Make him right

In football, the running game is generally won by the team with more blockers (offense) or tacklers (defense) at the ball. For this reason, it is common to rotate the coverage to get a safety involved in run support. For example, prior to the snap there may be two safeties who appear to have deep coverage responsibility (we call this a “two high” safety look). As the play begins, however, one of the safeties will rotate down into run support (this safety is then “in the box”), while the other covers the deep middle (a “one high” safety defense).

As the run support safety rotates down, he will have a gap responsibility (e.g., the C gap outside the offensive tackle) together with the linebacker to his side (who may have the corresponding  B gap between the guard and tackle). Given his deeper position from the line of scrimmage, the safety may be told to “make the linebacker right”. For example, the linebacker may attack the C gap. The safety would then respond by providing run support inside the linebacker in the B gap. If the linebacker stays inside (B gap), the safety would remain outside (C gap).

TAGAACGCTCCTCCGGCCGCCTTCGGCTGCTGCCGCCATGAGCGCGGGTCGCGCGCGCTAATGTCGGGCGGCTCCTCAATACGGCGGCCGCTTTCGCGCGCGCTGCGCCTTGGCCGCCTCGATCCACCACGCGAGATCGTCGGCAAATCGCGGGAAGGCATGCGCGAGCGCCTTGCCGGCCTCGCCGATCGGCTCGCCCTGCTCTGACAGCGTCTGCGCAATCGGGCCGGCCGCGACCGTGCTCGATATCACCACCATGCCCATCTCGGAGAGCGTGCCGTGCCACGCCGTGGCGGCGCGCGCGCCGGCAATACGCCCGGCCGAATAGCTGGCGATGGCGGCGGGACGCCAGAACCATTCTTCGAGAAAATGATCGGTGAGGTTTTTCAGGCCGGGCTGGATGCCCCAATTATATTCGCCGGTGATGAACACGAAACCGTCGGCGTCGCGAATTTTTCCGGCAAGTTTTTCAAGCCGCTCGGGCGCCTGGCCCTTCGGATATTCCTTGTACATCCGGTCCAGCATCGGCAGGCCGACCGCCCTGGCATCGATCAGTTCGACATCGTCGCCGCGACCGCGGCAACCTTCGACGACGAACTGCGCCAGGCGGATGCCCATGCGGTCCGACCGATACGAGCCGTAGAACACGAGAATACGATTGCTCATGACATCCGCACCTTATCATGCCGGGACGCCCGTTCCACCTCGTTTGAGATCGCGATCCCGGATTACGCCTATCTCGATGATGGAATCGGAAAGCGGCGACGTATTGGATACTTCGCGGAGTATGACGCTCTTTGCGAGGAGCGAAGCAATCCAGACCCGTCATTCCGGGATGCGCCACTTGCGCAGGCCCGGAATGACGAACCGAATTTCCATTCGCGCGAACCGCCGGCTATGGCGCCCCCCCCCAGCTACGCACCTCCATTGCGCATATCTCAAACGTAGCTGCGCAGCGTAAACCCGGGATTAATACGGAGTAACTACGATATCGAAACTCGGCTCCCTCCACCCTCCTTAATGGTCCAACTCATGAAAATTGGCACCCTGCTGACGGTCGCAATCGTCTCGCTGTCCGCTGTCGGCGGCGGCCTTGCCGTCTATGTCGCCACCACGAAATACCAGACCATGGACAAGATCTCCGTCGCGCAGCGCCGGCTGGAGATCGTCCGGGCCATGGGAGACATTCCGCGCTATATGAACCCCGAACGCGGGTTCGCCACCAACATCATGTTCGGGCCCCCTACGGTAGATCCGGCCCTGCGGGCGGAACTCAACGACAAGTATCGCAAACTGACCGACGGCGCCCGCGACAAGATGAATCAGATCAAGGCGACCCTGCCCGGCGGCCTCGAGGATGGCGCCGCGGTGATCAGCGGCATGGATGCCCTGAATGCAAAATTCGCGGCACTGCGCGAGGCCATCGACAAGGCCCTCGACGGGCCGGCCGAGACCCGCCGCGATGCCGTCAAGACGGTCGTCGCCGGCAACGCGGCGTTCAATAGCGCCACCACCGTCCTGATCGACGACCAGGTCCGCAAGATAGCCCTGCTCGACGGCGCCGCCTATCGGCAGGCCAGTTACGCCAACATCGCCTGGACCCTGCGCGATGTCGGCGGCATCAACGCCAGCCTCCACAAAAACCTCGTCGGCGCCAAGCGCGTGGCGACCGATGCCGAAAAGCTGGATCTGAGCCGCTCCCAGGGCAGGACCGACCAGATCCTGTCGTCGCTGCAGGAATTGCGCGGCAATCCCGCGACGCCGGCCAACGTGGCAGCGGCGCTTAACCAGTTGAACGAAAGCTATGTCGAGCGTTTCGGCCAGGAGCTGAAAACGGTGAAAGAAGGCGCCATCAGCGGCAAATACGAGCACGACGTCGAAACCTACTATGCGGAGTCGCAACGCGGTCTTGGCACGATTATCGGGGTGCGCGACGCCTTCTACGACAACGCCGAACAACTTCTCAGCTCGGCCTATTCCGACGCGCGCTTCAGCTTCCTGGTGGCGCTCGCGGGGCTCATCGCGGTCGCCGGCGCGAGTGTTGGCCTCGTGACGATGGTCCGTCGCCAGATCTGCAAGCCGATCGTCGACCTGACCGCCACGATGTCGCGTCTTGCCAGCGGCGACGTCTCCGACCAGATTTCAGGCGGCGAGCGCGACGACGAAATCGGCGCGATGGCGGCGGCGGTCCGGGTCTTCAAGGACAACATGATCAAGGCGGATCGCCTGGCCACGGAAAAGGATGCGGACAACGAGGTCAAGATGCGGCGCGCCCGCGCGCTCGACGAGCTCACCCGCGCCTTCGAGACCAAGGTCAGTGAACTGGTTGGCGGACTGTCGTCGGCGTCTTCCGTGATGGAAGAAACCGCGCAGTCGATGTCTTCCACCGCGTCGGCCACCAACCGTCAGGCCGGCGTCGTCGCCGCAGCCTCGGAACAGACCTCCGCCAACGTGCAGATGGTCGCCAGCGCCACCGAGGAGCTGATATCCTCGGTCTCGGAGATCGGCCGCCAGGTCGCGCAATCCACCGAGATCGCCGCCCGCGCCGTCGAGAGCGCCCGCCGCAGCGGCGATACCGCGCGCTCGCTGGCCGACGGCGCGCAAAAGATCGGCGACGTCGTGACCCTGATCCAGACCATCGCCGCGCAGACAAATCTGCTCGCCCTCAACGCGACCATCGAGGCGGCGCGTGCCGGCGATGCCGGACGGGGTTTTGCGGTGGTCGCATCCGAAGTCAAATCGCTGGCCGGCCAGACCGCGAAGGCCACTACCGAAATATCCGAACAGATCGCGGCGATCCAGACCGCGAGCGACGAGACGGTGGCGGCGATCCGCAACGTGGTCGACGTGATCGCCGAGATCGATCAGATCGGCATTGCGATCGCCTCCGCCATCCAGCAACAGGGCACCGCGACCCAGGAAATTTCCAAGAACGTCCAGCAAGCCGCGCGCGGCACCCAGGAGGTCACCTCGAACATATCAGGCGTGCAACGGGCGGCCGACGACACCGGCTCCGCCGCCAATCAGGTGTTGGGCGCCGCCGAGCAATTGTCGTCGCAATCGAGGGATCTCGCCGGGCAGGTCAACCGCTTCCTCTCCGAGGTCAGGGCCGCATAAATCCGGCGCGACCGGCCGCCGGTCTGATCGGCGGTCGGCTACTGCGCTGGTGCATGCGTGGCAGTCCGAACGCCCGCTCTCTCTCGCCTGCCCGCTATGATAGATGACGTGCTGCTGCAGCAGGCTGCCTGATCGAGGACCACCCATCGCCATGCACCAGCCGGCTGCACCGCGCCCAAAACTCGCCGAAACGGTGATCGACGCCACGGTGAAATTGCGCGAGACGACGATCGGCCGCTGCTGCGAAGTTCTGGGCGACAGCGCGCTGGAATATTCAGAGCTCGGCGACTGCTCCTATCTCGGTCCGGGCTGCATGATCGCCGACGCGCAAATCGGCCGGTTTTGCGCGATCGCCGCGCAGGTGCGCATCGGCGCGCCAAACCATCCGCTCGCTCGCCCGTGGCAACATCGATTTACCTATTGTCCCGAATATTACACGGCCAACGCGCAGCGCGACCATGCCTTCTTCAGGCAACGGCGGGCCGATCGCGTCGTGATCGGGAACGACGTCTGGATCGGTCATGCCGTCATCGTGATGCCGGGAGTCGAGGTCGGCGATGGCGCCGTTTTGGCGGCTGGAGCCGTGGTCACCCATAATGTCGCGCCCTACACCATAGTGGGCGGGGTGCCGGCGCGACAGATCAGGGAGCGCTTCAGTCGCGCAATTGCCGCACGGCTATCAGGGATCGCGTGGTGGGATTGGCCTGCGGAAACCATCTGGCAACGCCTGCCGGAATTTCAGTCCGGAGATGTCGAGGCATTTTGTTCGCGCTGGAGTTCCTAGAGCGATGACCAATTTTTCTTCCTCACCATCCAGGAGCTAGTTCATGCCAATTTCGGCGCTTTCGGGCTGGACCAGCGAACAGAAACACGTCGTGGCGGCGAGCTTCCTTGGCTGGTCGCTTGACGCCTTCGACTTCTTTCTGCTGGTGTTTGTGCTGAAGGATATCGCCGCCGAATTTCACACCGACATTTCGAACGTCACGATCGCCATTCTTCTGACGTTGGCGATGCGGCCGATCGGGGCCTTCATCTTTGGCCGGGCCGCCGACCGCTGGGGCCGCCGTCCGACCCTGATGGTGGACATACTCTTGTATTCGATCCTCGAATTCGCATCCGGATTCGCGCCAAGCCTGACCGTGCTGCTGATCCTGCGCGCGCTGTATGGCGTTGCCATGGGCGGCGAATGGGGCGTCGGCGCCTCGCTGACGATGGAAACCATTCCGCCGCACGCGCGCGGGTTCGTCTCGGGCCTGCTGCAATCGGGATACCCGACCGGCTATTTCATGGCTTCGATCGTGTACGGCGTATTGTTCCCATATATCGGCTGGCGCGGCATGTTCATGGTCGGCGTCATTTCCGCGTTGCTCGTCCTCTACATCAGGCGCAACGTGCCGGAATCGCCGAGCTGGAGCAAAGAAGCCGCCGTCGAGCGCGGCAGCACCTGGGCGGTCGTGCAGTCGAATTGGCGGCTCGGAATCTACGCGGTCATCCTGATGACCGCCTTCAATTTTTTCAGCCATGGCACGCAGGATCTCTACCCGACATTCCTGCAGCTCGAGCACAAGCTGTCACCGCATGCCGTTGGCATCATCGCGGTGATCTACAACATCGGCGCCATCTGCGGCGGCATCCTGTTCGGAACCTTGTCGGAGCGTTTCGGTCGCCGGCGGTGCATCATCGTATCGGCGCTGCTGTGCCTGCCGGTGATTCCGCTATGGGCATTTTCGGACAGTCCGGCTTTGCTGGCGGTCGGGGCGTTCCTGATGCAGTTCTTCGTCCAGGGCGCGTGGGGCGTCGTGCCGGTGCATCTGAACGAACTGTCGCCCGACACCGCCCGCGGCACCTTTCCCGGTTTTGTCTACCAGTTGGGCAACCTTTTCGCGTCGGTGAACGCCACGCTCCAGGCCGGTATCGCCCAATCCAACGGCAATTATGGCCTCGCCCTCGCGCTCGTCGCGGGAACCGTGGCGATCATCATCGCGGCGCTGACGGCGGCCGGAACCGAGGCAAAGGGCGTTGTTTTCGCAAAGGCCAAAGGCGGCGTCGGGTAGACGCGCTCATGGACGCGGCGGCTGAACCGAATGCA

I think this “make him right” concept can be applied to our daily lives as well. Think about your relationships. What if you decided to adopt a posture of unselfishness that puts you second and “makes your friend right”? You could decide not to be argumentative or correct mistakes unnecessarily. This is a picture of grace, wouldn’t you agree?

In our relationship with God, “make him right” prescribes an approach of obedience. If I am not consumed with getting my own way, but rather with accepting God’s way I am responding to his right-eousness.

Try it this week. Decide to play life using a “make him right” scheme and enjoy the victories!


About Tony Schmitz

Tony Schmitz received his BS in Mechanical Engineering from Temple University in 1993, his MS in Mechanical Engineering from the University of Florida in 1996, and his PhD in Mechanical Engineering from the University of Florida in 1999. He is a mechanical engineering professor at the University of North Carolina at Charlotte.
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